The Triton


Maintenance, basic precautions go far to prevent a fire onboard


There are few things more dangerous on a boat or yacht than a fire. They can spread quickly, and there is nowhere to get away from the heat and the smoke, short of abandoning the vessel.

That is exactly what two boaters — one in Florida and one in North Carolina — had to do when their boats caught fire in separate incidents in early June. In one case the boat was destroyed; in the other the boat had to be towed to keep it from coming into contact with other vessels in a busy waterway. Both men were rescued, but as the yachting industry knows, help is not always readily available when boating.

Fires can even occur when a boat is not being used. In January 2011, a fire at McCotter’s Marina in North Carolina destroyed an entire dock and more than 25 boats, and three people were treated for burns and hypothermia after being forced into the water by the flames.

Fortunately, there are simple precautions that can help reduce the risk of fire, and reduce the risk of injury or major damage if one does occur.

More than half of boat fires are reportedly caused by electrical problems. The fire at McCotter’s is believed to have started at a bad connection between the boat and its shore power cable. A periodic check of electrical connections, especially high-amperage connections such as shore power cables, alternators and battery chargers is vitally important.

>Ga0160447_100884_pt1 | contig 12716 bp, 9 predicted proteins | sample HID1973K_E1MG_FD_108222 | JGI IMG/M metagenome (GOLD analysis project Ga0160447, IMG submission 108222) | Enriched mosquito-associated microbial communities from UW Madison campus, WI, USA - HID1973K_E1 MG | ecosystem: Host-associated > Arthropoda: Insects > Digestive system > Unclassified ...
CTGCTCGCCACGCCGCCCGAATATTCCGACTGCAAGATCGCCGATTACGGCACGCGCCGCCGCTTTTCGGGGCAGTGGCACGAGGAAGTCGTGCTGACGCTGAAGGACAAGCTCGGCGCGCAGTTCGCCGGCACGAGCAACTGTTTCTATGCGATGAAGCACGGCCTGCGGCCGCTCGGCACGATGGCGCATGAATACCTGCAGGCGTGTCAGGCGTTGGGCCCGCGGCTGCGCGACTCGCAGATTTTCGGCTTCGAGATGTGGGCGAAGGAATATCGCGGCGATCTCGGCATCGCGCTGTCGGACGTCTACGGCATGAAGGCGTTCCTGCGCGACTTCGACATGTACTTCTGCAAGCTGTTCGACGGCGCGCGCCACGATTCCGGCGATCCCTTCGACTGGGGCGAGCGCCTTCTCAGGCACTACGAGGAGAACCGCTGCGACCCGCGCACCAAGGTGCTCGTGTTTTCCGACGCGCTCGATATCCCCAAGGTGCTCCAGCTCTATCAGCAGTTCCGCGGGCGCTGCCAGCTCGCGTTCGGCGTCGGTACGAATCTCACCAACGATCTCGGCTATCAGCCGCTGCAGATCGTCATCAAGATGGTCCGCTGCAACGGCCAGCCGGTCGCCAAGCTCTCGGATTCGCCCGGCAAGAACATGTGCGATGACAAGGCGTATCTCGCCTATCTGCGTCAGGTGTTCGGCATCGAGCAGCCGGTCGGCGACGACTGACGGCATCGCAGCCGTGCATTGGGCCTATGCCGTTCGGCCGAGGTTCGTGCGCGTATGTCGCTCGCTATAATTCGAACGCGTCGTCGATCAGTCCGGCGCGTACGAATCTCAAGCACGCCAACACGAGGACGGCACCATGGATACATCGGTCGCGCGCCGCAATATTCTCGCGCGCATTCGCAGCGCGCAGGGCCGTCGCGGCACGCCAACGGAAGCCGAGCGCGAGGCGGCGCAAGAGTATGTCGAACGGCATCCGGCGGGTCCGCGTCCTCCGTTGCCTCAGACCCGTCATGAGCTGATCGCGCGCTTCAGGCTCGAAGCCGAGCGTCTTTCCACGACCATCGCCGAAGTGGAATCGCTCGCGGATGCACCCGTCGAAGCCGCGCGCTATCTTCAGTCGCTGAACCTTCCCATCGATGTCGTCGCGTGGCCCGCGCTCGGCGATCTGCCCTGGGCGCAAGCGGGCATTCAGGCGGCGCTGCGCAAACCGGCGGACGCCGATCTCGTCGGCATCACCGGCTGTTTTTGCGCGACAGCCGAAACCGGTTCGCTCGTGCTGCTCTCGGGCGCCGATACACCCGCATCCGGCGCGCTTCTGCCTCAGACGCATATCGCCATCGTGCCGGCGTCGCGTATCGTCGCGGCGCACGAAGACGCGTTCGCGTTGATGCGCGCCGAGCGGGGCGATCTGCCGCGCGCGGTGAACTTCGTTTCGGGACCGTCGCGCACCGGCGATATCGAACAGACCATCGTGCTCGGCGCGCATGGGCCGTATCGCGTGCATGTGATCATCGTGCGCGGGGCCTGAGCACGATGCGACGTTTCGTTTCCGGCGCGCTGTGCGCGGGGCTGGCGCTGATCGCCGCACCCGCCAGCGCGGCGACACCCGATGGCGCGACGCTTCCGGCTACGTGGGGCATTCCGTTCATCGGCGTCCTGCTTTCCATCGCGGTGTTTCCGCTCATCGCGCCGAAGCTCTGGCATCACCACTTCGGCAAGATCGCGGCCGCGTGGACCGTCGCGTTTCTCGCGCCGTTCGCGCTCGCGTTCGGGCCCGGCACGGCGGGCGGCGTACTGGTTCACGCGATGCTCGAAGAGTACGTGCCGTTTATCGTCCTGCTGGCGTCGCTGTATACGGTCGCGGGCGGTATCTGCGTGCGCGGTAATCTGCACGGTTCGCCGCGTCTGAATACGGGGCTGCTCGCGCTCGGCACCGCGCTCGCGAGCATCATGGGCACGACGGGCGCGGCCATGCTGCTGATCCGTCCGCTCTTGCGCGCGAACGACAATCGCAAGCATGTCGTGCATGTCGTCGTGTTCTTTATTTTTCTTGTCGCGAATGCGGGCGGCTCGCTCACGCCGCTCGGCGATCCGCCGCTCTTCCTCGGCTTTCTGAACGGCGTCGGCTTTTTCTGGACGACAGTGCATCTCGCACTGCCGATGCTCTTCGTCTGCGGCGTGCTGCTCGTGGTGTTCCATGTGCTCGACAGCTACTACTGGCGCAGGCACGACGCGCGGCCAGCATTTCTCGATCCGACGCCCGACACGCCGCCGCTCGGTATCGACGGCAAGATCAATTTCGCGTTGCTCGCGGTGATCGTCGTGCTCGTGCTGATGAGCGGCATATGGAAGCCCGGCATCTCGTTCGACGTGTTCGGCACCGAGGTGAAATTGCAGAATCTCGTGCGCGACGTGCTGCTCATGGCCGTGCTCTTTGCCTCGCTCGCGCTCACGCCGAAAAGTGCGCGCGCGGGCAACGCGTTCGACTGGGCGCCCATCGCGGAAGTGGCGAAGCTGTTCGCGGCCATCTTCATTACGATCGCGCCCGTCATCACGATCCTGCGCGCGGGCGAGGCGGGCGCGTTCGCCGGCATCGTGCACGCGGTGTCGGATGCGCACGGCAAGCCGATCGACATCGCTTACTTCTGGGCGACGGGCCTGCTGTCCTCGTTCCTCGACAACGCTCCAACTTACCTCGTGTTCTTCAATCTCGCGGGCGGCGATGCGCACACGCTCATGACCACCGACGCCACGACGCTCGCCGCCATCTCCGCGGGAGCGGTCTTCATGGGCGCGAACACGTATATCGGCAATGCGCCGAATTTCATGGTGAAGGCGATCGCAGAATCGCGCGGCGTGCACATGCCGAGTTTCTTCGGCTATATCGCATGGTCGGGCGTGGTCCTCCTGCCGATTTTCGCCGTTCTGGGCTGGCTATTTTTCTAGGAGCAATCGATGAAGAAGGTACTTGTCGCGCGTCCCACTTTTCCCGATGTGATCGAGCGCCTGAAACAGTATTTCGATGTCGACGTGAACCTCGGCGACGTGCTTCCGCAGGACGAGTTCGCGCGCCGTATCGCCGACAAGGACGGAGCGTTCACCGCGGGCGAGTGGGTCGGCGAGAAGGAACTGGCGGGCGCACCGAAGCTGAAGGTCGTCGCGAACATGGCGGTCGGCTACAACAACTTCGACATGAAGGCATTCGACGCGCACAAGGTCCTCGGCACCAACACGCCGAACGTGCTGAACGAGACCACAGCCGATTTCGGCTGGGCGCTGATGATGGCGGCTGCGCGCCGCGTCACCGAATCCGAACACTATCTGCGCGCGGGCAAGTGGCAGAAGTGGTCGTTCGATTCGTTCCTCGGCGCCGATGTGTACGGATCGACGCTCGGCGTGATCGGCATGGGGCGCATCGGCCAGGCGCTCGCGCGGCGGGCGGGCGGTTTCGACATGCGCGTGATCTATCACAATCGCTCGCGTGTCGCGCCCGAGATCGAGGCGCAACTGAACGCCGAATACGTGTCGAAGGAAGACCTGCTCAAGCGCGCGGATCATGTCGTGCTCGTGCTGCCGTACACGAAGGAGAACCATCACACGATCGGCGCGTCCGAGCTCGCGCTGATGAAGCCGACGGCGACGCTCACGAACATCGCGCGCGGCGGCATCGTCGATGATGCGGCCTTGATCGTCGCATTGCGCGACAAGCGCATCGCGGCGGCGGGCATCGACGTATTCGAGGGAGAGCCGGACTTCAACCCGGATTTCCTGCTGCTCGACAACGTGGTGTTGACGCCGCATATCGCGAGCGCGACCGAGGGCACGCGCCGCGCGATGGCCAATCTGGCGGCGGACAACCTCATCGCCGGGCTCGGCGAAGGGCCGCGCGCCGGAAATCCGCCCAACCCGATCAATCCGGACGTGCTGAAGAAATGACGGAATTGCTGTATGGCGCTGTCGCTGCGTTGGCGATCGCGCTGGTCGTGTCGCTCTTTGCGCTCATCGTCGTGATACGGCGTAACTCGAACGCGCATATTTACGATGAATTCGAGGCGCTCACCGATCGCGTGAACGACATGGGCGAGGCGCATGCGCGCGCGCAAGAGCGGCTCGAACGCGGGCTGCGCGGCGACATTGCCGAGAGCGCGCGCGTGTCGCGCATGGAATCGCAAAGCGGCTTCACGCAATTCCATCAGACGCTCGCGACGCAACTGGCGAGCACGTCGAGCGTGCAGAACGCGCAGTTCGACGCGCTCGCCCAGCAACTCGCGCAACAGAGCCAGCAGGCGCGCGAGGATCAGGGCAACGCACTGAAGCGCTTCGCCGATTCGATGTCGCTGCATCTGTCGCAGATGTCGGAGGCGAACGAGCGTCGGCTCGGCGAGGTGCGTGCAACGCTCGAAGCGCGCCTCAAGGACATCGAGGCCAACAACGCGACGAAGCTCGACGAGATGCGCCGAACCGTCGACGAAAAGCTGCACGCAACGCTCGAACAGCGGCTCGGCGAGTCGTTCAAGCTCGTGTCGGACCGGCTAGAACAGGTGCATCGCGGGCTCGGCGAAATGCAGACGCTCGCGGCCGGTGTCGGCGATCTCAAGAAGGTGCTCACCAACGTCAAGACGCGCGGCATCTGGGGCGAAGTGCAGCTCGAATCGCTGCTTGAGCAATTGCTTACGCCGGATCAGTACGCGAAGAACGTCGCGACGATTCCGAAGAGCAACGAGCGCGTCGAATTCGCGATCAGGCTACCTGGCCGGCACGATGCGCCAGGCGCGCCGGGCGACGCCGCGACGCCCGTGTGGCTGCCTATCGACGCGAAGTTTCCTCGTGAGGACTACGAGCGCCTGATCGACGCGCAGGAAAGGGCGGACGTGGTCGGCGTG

If a wire, connector, or the surrounding area looks blackened or shows other evidence of heat damage, replace it immediately. Use proper crimps, terminals or solders with waterproof heat shrink for all connections; wires twisted together and taped up have no place on a boat.

Engine problems and fuel leaks are another major cause of fires aboard. Check the fuel system regularly for leaks, and look for other evidence of small leaks, such as an oily sheen in the bilge.

Overheating of the engine or transmission can also cause fire, so check the oil of both as well as the coolant level and the raw water intake each time you use the boat.

If there is an electrical or fuel fire, never use water to try to put it out. Use a fire extinguisher of the appropriate type. Fire extinguishers are required by the U.S. Coast Guard on all vessels with an engine and should be rated for Type A, B, and C fires, which means they will handle oil, grease, and electrical fires, as well as wood, paper, cushions and other materials common on boats.

Each fire extinguisher should be checked often to ensure that it is still charged. Automatic fire suppression systems can also be installed in engine compartments to put out flames as soon as they start.

If the fire cannot be extinguished, remember that personal safety is more important than property. Get as far away as possible, even if that means entering the water.

Through diligent maintenance of electrical systems, engines and fuel systems, and by carrying proper safety equipment including fire extinguishers, vessel damage, insurance claims, injuries, and loss of life due to fire can be prevented or minimized.

Being in the marine insurance business for more than 30 years, we frequently see claims regarding accidents that could have been prevented with a little maintenance and extra precaution at the dock.


Frank Atlass is chairman and CEO of Atlass Insurance Group in Ft. Lauderdale. He established the company’s Florida insurance office in 1981. Comments on this column are welcome at

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